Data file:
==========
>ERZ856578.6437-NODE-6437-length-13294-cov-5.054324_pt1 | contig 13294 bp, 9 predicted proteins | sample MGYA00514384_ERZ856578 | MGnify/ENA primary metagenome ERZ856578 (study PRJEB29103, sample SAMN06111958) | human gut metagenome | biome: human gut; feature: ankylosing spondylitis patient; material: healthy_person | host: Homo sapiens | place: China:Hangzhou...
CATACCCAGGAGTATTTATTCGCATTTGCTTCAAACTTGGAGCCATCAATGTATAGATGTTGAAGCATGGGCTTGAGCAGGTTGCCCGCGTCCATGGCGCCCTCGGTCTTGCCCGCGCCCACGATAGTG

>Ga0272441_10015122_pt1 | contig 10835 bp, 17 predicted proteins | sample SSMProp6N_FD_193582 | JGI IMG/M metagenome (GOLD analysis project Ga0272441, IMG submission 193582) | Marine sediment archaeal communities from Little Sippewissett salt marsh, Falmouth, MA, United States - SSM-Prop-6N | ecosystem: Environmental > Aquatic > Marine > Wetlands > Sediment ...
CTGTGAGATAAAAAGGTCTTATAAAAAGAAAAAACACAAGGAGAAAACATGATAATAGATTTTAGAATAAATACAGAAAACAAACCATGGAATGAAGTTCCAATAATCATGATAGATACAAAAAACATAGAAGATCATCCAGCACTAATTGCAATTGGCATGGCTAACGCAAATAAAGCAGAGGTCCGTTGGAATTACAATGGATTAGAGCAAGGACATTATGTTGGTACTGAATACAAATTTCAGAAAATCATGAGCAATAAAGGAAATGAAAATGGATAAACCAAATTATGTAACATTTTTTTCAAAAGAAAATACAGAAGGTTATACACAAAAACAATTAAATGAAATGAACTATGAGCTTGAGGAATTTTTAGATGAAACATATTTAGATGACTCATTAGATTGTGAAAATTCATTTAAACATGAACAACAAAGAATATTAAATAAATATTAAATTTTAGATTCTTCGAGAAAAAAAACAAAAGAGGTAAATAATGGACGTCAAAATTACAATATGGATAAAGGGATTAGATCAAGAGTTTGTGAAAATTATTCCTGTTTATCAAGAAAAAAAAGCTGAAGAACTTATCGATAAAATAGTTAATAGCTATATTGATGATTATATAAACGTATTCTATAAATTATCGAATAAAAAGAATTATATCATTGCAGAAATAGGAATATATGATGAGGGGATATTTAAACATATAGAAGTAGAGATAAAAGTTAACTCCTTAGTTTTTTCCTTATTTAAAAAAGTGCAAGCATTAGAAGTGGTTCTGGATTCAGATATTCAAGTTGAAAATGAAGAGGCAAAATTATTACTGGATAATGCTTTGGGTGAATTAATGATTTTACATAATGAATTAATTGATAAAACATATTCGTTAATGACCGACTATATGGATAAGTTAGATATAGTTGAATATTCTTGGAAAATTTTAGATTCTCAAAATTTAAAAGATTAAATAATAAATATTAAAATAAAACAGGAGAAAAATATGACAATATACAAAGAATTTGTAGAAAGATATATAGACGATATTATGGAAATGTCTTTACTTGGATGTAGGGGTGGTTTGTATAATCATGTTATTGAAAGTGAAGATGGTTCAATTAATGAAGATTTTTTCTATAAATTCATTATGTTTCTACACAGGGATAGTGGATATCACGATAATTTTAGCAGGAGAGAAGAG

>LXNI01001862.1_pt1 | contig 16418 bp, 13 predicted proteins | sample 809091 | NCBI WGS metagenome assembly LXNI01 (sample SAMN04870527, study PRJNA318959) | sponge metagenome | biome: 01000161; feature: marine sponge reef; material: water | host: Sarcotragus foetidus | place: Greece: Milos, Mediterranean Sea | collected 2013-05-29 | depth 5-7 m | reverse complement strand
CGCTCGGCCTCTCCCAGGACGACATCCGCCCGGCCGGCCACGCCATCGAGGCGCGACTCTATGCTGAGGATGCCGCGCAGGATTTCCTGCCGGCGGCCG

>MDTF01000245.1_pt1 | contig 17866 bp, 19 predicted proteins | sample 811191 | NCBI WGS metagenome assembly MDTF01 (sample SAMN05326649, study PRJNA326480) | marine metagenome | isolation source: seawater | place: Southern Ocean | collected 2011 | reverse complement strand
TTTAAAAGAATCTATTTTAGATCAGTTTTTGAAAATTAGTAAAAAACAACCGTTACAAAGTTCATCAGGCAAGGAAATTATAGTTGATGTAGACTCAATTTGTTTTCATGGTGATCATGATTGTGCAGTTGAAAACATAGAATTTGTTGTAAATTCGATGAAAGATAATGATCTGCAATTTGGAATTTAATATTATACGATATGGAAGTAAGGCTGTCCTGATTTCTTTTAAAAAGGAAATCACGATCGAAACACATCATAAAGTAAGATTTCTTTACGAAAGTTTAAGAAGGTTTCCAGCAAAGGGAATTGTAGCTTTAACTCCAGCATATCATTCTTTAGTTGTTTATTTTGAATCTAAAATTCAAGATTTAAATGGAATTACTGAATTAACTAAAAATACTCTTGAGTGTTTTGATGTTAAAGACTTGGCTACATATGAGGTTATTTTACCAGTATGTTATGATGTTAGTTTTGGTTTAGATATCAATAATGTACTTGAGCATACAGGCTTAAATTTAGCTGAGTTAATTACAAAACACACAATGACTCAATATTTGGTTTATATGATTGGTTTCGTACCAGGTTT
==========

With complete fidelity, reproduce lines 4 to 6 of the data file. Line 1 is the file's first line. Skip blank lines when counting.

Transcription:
CTGTGAGATAAAAAGGTCTTATAAAAAGAAAAAACACAAGGAGAAAACATGATAATAGATTTTAGAATAAATACAGAAAACAAACCATGGAATGAAGTTCCAATAATCATGATAGATACAAAAAACATAGAAGATCATCCAGCACTAATTGCAATTGGCATGGCTAACGCAAATAAAGCAGAGGTCCGTTGGAATTACAATGGATTAGAGCAAGGACATTATGTTGGTACTGAATACAAATTTCAGAAAATCATGAGCAATAAAGGAAATGAAAATGGATAAACCAAATTATGTAACATTTTTTTCAAAAGAAAATACAGAAGGTTATACACAAAAACAATTAAATGAAATGAACTATGAGCTTGAGGAATTTTTAGATGAAACATATTTAGATGACTCATTAGATTGTGAAAATTCATTTAAACATGAACAACAAAGAATATTAAATAAATATTAAATTTTAGATTCTTCGAGAAAAAAAACAAAAGAGGTAAATAATGGACGTCAAAATTACAATATGGATAAAGGGATTAGATCAAGAGTTTGTGAAAATTATTCCTGTTTATCAAGAAAAAAAAGCTGAAGAACTTATCGATAAAATAGTTAATAGCTATATTGATGATTATATAAACGTATTCTATAAATTATCGAATAAAAAGAATTATATCATTGCAGAAATAGGAATATATGATGAGGGGATATTTAAACATATAGAAGTAGAGATAAAAGTTAACTCCTTAGTTTTTTCCTTATTTAAAAAAGTGCAAGCATTAGAAGTGGTTCTGGATTCAGATATTCAAGTTGAAAATGAAGAGGCAAAATTATTACTGGATAATGCTTTGGGTGAATTAATGATTTTACATAATGAATTAATTGATAAAACATATTCGTTAATGACCGACTATATGGATAAGTTAGATATAGTTGAATATTCTTGGAAAATTTTAGATTCTCAAAATTTAAAAGATTAAATAATAAATATTAAAATAAAACAGGAGAAAAATATGACAATATACAAAGAATTTGTAGAAAGATATATAGACGATATTATGGAAATGTCTTTACTTGGATGTAGGGGTGGTTTGTATAATCATGTTATTGAAAGTGAAGATGGTTCAATTAATGAAGATTTTTTCTATAAATTCATTATGTTTCTACACAGGGATAGTGGATATCACGATAATTTTAGCAGGAGAGAAGAG

>LXNI01001862.1_pt1 | contig 16418 bp, 13 predicted proteins | sample 809091 | NCBI WGS metagenome assembly LXNI01 (sample SAMN04870527, study PRJNA318959) | sponge metagenome | biome: 01000161; feature: marine sponge reef; material: water | host: Sarcotragus foetidus | place: Greece: Milos, Mediterranean Sea | collected 2013-05-29 | depth 5-7 m | reverse complement strand
CGCTCGGCCTCTCCCAGGACGACATCCGCCCGGCCGGCCACGCCATCGAGGCGCGACTCTATGCTGAGGATGCCGCGCAGGATTTCCTGCCGGCGGCCG